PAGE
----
Sunday, August 10, 2014
Meet the Plumbago, another Texas favorite. It's an evergreen shrub native to South Africa, and its hardiness makes it perfect for zones 9 through 11. It will bloom almost all year ‘round and is easy to grow. It likes sandy soil and soils that drain well. However, it can and will take over an area if you don’t prune, but on the plus if you prune regularly, this encourages more blooms.
This past winter we had some mighty cold temperatures, at least from Texas standards, and I thought the plumbago had died. A lot of my plants suffered, but the plumbago really took a beating. It looked like a rambling of dried vines. But when I began to replace this dead plant in early spring, I could see that the roots had survived and little shoots were coming up from the ground. This is when I discovered that this is also a great plant for zones 7 and 8.
When we moved to our new home in Texas, we decided on a corner lot which had the bonus feature of having a bigger yard. However, being a corner lot meant we also inherited a stop sign and a fire hydrant on the curve. The soil wasn’t the best with lots of clay and rock, but I wanted something pretty for the corner to take the focus away from the sign and hydrant. The corner had full-sun all day, and whatever I planted there couldn’t grow too big or at least be tolerable to pruning because of the sign and hydrant. A plumbago was the perfect answer.
The plumbago is a favorite of mine because it loves full sun and once it is established, it only needs to be watered when it’s completely dry. So if you’re looking for a drought-resistant plant for your yard, this one is moderately drought-tolerant and so very pretty too.
Thursday, August 7, 2014
Gardening can be fun. When we started our first Texas garden, we went the safe route with tomatoes and peppers. As we got more comfortable, we tried zucchini and onions and garlic. Then we expanded to peas and butternut squash and tomatillos .
The tomatillo plant is can be found in a lot of Texas gardens and is native to Mexico. Maybe you've heard of the husk tomato or a jamberry or the Mexican green tomato? Those are other names for the tomatillo.
The tomatillo pictured above has not fully ripened yet. The fruit itself grows within a paper-like husk and as the fruit grows to about the size of a really large cherry tomato, the papery husk will get dry and turn brownish. Most of the time you will know the fruit is ripe when it starts to break its husk, but not always.
The tomatillo itself is a bit meatier than a tomato and will be white inside. It can be utilized in many ways. It is commonly fried, steamed, or boiled. In Mexico, people will add it to guacamole sometimes or use them in making "green sauce" because there is a slight citrus-type of aftertaste.
This year our tomatillo plants have really been productive. So we've been on a path of trying to find new recipes to use them in.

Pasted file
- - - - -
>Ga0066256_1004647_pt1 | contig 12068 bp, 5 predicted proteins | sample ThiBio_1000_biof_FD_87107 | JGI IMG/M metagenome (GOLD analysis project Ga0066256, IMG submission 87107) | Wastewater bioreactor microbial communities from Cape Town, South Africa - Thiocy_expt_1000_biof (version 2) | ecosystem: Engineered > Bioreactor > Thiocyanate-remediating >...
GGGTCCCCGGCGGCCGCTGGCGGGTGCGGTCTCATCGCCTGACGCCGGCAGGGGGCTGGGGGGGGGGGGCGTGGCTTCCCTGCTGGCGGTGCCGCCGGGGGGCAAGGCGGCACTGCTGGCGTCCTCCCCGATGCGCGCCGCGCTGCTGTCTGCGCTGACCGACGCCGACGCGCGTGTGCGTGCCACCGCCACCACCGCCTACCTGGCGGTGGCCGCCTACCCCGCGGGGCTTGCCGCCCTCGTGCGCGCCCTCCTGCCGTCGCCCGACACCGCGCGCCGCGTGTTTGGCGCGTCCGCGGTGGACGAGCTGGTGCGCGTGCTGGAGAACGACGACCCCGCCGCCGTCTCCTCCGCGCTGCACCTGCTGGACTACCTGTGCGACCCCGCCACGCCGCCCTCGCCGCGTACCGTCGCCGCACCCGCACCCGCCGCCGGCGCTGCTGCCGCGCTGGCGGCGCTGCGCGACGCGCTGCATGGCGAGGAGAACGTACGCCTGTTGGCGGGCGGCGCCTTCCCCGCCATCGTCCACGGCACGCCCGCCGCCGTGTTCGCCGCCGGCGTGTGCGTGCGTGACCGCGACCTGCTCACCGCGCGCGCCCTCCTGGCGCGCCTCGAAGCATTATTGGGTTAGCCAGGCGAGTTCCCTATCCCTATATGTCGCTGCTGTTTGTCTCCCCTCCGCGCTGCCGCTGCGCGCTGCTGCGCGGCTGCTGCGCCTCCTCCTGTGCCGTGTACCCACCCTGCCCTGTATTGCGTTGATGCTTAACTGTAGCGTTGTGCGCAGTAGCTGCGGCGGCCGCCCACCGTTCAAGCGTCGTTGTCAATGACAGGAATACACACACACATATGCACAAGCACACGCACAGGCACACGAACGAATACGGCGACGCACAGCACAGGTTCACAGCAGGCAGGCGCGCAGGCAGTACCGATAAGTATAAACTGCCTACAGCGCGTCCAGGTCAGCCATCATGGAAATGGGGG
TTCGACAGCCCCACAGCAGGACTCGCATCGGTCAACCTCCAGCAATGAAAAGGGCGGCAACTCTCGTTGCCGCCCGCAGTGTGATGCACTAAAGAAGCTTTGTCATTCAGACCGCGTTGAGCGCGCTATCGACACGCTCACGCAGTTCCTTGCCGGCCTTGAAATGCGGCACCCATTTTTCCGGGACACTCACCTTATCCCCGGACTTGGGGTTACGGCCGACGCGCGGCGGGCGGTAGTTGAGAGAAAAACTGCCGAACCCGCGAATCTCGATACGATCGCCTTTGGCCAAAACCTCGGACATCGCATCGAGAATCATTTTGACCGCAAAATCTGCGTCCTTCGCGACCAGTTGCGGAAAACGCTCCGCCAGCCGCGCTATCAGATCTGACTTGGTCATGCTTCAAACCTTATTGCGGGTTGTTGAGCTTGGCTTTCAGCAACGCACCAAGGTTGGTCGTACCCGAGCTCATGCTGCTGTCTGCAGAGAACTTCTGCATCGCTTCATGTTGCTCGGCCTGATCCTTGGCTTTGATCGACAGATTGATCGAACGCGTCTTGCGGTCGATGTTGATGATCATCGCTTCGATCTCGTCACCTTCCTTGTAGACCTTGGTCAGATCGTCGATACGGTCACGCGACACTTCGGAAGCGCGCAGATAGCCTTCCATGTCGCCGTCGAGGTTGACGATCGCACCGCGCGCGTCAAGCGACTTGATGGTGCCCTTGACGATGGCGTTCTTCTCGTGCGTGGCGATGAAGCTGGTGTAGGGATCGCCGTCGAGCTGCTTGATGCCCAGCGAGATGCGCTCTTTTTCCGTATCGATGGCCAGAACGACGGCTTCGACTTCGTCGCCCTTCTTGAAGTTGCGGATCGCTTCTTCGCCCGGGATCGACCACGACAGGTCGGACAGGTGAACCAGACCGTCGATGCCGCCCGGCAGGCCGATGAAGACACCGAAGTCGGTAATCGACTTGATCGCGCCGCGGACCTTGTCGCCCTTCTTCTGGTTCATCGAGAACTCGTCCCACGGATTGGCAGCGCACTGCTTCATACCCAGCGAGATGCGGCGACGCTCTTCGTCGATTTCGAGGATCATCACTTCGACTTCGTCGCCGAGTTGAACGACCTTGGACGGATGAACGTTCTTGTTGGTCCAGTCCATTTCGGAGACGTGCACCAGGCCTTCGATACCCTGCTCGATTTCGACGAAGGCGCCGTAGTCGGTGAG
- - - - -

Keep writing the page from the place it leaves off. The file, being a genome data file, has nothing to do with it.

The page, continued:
The best way we've found so far is in making our own salsa. We started with chopped tomatoes and onions which we've grown ourselves. Then we raided the pepper garden. We used a mix of serrano peppers and habanero. We chopped these finely and added them to the mix. Then we harvested a few cilantro stems (again fresh from our garden) and finely chopped these as well to add to the mix.
Lastly, we add chopped-up tomatillos to our salsa mix, it added texture and flavor. It is ready to eat, but if you can wait a couple of hours, refrigerate to let the flavors marinate together.
Yummy! It was perfect with our favorite brand of tortilla chips!
Saturday, August 2, 2014
Daisy Dog has now attended day two of puppy training! She has completed lesson two of six lessons at Petsmart, and we are coming along wonderfully.
One of us though is learning more than she ever thought she would...me!
I was pretty skeptical when my husband decided to sign us up for this, but I've learned a lot. Luckily for Daisy, she has too!
She's still learning her name, but the cat chasing and the shoe fetish is disappearing so we're good here.
Lesson two was mostly about walking Daisy on a leash which was really needed. Her method was either to sit and refuse to budge or the "get the hell out of my way, I'm coming" dash through the store, so we were glad to get some tips. She was doing better by the end of the lesson!
Our homework for this week is to practice the walking bit each day increasing the amount each day. So the first couple of days we're supposed to practice walking down to our neighbor's mailbox without any problems and then each day a little further.
On another front, the dog crate we invested in is proving to be the best $20.00 we have spent in a long time. We are now able to sleep at least 7 hours without waking up to any messes in the house.
She's also becoming a bit cheesy...look at that pose! Here she is on the porch with her tongue hanging out cause it was 98 degrees! We had been practicing her sitting commands, but she got lazy.
I can't say that I blame her....it's hot here in Texas!